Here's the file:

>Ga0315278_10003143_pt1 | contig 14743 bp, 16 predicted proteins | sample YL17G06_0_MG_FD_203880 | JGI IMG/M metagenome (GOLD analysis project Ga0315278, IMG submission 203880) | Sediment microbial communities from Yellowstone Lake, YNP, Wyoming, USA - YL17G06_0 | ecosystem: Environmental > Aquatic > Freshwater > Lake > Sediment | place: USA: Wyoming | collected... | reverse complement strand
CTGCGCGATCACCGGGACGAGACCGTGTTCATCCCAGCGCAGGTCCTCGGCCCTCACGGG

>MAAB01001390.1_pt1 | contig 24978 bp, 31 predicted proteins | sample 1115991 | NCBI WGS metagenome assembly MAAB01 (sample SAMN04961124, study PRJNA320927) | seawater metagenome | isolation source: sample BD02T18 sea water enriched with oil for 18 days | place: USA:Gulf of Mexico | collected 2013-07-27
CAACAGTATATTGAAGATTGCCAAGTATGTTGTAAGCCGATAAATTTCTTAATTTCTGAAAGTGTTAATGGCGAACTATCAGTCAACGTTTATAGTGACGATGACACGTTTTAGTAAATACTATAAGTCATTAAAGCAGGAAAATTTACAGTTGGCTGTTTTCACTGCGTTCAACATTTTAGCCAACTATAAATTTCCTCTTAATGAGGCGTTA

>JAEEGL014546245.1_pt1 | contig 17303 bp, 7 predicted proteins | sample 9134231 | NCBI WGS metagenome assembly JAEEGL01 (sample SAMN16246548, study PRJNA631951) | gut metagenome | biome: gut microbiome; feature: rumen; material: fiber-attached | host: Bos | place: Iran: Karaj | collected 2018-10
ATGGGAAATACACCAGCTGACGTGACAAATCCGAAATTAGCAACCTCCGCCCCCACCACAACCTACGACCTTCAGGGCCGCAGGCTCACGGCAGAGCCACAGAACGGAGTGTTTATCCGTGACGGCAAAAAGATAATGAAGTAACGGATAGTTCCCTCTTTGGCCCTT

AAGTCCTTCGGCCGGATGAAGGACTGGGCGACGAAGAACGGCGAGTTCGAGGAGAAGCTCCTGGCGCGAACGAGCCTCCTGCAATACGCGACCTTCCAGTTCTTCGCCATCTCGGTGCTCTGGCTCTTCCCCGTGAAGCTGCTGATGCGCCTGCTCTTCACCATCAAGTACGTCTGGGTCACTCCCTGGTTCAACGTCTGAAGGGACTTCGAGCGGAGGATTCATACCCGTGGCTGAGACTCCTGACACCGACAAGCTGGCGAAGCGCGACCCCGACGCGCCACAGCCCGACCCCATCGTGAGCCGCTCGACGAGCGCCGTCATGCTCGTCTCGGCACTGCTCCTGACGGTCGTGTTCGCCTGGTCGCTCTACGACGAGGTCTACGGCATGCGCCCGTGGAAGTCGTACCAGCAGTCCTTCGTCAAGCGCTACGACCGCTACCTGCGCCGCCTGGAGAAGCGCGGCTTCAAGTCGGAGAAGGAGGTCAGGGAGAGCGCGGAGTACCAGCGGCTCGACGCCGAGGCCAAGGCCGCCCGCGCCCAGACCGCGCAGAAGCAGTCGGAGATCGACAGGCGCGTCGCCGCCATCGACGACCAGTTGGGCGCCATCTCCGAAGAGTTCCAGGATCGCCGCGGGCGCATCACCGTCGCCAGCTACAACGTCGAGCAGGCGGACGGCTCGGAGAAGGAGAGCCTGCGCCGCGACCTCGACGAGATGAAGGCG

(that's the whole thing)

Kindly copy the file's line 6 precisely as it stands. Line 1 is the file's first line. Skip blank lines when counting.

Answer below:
ATGGGAAATACACCAGCTGACGTGACAAATCCGAAATTAGCAACCTCCGCCCCCACCACAACCTACGACCTTCAGGGCCGCAGGCTCACGGCAGAGCCACAGAACGGAGTGTTTATCCGTGACGGCAAAAAGATAATGAAGTAACGGATAGTTCCCTCTTTGGCCCTT